(AMHERST, Mass., Feb. 5, 2018) —The Andrew W. Mellon Foundation has awarded Amherst College a prestigious $500,000 Mellon Mays Undergraduate Fellowship (MMUF) Program grant. The grant will fund an initiative aimed at attracting and preparing Amherst students from underrepresented groups for graduate study and academic positions in the humanities. The overarching goal of the College’s program is to contribute to the Mellon Foundation’s mission to diversify the faculty ranks of American colleges and universities.
“We are thrilled to join the MMUF community,” said Chief Diversity and Inclusion Officer Norm Jones, one of the MMUF program directors at Amherst. “Our students and alumni are already making a significant impact on the humanities. By joining MMUF, we will be able to contribute more directly to the national effort to build a more diverse faculty and to draw new voices and talents into higher education.”
For decades, about 90 percent of Amherst graduates have gone on to top graduate or professional education programs within five years of receiving their degrees. Amherst alumni of all backgrounds have tended to gravitate toward professional degrees rather than Ph.Ds. With the grant, the College aims to boost that latter number significantly by providing support to students in pursuit of graduate degrees or academic positions in the humanities. Participants will receive faculty mentorship, hands-on guidance and advice from graduate student assistants, as well as funding for travel and research, networking opportunities with Amherst and MMUF alumni, and help with navigating the graduate school selection and application processes, among other benefits.
Fittingly, MMUF alumna Marisa Parham, Amherst professor of English and a faculty diversity and inclusion officer—along with colleague Allen J. Hart, the James E. Ostendarp Professor of Psychology and a faculty diversity and inclusion officer—will be centrally involved in helping to design Amherst’s MMUF activities. In addition, several Amherst faculty members—in black studies, sexuality and women’s and gender studies, and English—have already agreed to participate.
“It really is an honor to get to work on the other side of the MMUF initiative,” said Parham, who participated in the program during her undergraduate years at Washington University in the early 1990s. “Much of being personally successful in academia is about understanding the kinds of information and support that can be acquired through active participation in broader intellectual and professional communities, which is a kind of access MMUF excels at. This program is also especially important at a moment when the College is working to strengthen faculty diversity. Committing to working with programs like MMUF means taking a more institutionally self-conscious approach to understanding our students’ research in relation to larger matters of faculty pipeline, academic diversity and Amherst’s place in larger academic networks.”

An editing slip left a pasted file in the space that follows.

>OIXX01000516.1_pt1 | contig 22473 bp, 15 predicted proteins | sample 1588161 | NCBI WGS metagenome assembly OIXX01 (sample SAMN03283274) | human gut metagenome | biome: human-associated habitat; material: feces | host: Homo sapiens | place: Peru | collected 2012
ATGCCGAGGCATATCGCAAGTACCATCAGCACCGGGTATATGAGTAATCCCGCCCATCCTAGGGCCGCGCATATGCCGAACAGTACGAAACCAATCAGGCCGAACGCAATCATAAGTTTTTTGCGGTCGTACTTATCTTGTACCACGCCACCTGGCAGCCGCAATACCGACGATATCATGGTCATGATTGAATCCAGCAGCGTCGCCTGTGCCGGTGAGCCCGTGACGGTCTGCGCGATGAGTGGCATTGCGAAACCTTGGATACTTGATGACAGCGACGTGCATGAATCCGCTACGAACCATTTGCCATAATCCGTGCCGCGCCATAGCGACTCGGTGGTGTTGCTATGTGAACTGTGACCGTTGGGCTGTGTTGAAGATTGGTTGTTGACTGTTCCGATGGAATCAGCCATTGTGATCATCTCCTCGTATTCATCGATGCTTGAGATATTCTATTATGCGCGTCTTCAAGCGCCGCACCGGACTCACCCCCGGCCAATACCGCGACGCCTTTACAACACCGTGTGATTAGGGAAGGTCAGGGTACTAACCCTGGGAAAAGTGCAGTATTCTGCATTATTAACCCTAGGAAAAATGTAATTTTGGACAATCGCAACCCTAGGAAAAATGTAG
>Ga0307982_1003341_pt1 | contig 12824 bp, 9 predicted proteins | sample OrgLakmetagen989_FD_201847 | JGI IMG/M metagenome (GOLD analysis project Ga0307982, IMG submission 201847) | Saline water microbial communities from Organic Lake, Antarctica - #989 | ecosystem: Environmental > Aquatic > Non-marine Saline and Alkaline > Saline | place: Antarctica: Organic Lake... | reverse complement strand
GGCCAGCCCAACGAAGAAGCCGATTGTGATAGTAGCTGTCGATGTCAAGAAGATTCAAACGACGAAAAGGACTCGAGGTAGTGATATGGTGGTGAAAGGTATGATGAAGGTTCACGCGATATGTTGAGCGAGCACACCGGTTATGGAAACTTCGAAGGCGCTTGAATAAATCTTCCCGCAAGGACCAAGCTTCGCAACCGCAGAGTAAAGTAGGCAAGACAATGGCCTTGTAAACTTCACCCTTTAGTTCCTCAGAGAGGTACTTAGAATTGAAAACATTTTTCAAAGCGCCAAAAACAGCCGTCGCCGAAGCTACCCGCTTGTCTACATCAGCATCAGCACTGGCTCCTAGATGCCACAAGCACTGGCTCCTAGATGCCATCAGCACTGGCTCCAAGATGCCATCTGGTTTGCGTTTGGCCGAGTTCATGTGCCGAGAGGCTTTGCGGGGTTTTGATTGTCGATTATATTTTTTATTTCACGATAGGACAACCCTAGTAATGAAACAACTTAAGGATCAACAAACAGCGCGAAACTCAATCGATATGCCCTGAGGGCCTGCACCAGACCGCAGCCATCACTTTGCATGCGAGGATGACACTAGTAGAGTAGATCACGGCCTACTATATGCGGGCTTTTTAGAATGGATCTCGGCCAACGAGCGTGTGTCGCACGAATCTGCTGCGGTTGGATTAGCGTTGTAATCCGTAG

The College’s MMUF program complements its longstanding success in making private liberal arts education accessible and affordable to students of every racial, ethnic and socioeconomic background. Currently, 55 percent of students at Amherst identify as students of color or non-U.S. citizens, 22 percent receive Pell Grants and 17 percent are first-generation college students. In fact, 46 percent of Amherst students who graduated last year majored the humanities.
About the MMUF Program
Established by The Mellon Foundation in partnership with a select group of undergraduate colleges and universities in 1988, and named in honor of scholar-educator-activist Dr. Benjamin E. Mays (1894-1984), the MMUF Program encourages scholars from groups underrepresented in or committed to diversifying the academy to pursue the Ph.D. in selected humanities disciplines, in order to enrich and transform these areas of knowledge and America’s institutions of higher education. The MMUF network includes 50 member schools and consortia in the United States and South Africa. Of the more than 5,000 graduates of the MMUF program, more than 700 have earned Ph.D.s and approximately 100 are now tenured faculty members.
The MMUF program is coordinated on each of its member campuses by faculty members and administrators who select their institution’s fellows, typically in the sophomore year. Fellows have demonstrated academic ability and commitment to pursue a doctoral degree in selected humanities and social sciences. Fellows receive many forms of support, including regular, structured programming; faculty mentoring; academic-year stipends for research; support for summer research and participation in academic conferences; and partial repayment of undergraduate loans. The program also includes graduate-level programming that complements and sustains the undergraduate initiative, and supports fellows as they enter and complete graduate school.
About Amherst College
Amherst College prepares students to use ideas to make a difference in the world. Since its 1821 founding in Western Massachusetts, Amherst has demonstrated steadfast confidence in the value of the liberal arts and the importance of critical thinking. Today, its financial aid program is among the most substantial in the nation, and its student body is among the most diverse. Small classes, an open curriculum and a singular focus on undergraduate education ensure that leading scholars engage daily with talented, curious students, equipping them for leadership in an increasingly global and complex world.